New SCL Web Site

November 1, 2001

This issue will arrive on the desks of SCL members shortly after the launch of the new SCL Web site. I think we are allowed just a little celebration for that. Nevertheless, having written a number of editorials remarking on the failures of the legal profession in producing a sufficient Web presence, I seek forgiveness from all who have been subject to any implied criticism.

In fact the proof of this particular pudding is in the regular eating. The new site allows for much easier updating from SCL headquarters and, crucially, from SCL members. If there is something hot happening, we will now be able to react more quickly to reflect that. Go and look and tell me what you think. (But don’t tell me you don’t like the colour.) And when your awe has subsided, think about ways in which you and your firm can contribute to the site. We will have more news of all kinds and more opportunity to post short articles and opinion pieces. But the site’s strength will be gained from the quality of material posted – and essentially that’s down to the SCL members.

I have often sought contributions for the magazine from the wider membership (and I am still hoping) but a Web site can consume material with great rapidity. Of course we intend to commission pieces for the magazine still and the magazine’s content will be a cornerstone of the Web site but not everything to be published on the Web site has to meet the (perceived) strict criteria which are applied to the pages of this publication. We need lots of snippets and recycled notes as well as full-scale articles. Some of you already prepare material for newsletters and intranets – why not offer it to us too?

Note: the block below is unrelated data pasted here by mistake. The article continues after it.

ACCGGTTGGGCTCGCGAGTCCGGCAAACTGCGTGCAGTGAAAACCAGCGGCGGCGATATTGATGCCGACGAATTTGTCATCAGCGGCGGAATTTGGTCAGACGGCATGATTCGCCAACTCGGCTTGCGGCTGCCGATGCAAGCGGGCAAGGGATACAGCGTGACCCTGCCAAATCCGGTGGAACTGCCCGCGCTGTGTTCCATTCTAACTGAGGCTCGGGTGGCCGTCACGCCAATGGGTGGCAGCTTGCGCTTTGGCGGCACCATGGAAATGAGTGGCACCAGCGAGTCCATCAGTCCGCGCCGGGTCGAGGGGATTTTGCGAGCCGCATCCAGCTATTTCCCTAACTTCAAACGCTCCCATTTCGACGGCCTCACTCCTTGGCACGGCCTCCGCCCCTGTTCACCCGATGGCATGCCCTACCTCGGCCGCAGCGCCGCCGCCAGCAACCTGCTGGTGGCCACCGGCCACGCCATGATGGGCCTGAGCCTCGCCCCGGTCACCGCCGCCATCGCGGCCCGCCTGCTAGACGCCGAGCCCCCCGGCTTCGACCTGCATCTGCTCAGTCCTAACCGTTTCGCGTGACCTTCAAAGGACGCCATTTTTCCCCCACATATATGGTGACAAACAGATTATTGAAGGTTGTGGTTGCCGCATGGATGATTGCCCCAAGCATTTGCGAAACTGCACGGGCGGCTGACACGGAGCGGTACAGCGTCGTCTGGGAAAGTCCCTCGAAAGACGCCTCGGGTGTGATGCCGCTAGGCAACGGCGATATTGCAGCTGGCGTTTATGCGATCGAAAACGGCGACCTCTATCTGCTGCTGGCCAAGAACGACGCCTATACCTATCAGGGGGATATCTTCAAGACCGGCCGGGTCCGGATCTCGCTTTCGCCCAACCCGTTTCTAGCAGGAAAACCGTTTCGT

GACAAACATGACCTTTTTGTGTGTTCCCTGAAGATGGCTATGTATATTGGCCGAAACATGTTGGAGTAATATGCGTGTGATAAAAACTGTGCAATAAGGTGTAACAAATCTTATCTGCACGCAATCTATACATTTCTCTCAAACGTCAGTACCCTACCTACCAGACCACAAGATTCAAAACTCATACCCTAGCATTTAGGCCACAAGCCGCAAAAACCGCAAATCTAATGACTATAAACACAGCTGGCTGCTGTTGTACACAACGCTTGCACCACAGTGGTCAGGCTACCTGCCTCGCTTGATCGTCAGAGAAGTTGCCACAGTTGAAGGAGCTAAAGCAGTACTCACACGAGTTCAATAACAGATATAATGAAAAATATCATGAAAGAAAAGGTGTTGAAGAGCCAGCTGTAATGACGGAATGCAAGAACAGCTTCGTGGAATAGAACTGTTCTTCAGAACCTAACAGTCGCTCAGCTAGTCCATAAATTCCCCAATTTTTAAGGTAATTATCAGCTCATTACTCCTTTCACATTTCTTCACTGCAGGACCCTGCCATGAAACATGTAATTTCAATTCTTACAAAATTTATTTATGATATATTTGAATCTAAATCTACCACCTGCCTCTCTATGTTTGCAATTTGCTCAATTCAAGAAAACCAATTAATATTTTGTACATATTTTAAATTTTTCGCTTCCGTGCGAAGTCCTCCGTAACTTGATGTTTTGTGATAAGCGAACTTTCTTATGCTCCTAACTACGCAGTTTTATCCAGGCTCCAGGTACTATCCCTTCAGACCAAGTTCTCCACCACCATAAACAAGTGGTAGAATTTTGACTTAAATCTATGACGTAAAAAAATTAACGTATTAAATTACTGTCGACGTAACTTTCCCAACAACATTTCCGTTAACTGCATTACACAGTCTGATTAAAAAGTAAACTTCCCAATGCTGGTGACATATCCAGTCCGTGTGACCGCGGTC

In view of the recent launch of the new site, it is appropriate that this issue carries articles about Web site techniques. If some of the points made seem basic, then that is partly because you really cannot be reminded too often of the basics. I think that the hardest part of good Web design is keeping a firm grip on those basics while still stretching the utility of a site. It is all too easy to be carried away with the clever bits for their own sake.

The issue also contains timely reminders of the legal difficulties which continue to arise from the increasing use of the Web. The browse wrap trap and deep-linking liabilities are real problems for many people – not just esoteric areas of interest. It is this move of IT law from a subject of interest only to a few specialists to a subject impinging on the business community at all levels and on a significant proportion of consumers which is throwing up so many points of interest. Where once it was acceptable to plead ignorance, that is no longer a viable position for business. I wonder if the more protective rulings in leading cases are now things of the past. In all probability, the level of protection which was once applied to the poor old business man (or local authority) would now seem appropriate only for the consumer.